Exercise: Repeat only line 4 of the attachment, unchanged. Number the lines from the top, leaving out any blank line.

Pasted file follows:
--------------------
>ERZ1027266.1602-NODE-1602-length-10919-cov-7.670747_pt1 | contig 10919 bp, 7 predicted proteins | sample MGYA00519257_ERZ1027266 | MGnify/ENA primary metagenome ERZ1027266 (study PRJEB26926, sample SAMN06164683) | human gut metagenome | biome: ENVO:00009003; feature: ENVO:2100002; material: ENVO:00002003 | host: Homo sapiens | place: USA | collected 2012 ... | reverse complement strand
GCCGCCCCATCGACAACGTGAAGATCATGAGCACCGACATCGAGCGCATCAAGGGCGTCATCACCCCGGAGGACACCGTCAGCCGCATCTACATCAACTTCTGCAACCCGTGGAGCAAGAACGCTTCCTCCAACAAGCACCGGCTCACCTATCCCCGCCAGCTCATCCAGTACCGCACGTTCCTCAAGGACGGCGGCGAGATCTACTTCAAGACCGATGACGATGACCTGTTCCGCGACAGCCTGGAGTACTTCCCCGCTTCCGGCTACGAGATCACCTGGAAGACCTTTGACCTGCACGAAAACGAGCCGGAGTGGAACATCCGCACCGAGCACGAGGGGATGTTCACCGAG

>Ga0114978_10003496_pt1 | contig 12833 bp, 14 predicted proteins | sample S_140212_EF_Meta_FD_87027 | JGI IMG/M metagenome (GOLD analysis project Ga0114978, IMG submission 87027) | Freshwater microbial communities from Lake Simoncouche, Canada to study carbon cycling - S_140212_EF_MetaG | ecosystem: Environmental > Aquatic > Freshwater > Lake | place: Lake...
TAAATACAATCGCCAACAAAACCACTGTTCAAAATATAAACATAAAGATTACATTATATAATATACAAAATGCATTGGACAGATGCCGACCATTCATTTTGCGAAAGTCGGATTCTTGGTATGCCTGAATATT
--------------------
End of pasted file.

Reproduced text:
TAAATACAATCGCCAACAAAACCACTGTTCAAAATATAAACATAAAGATTACATTATATAATATACAAAATGCATTGGACAGATGCCGACCATTCATTTTGCGAAAGTCGGATTCTTGGTATGCCTGAATATT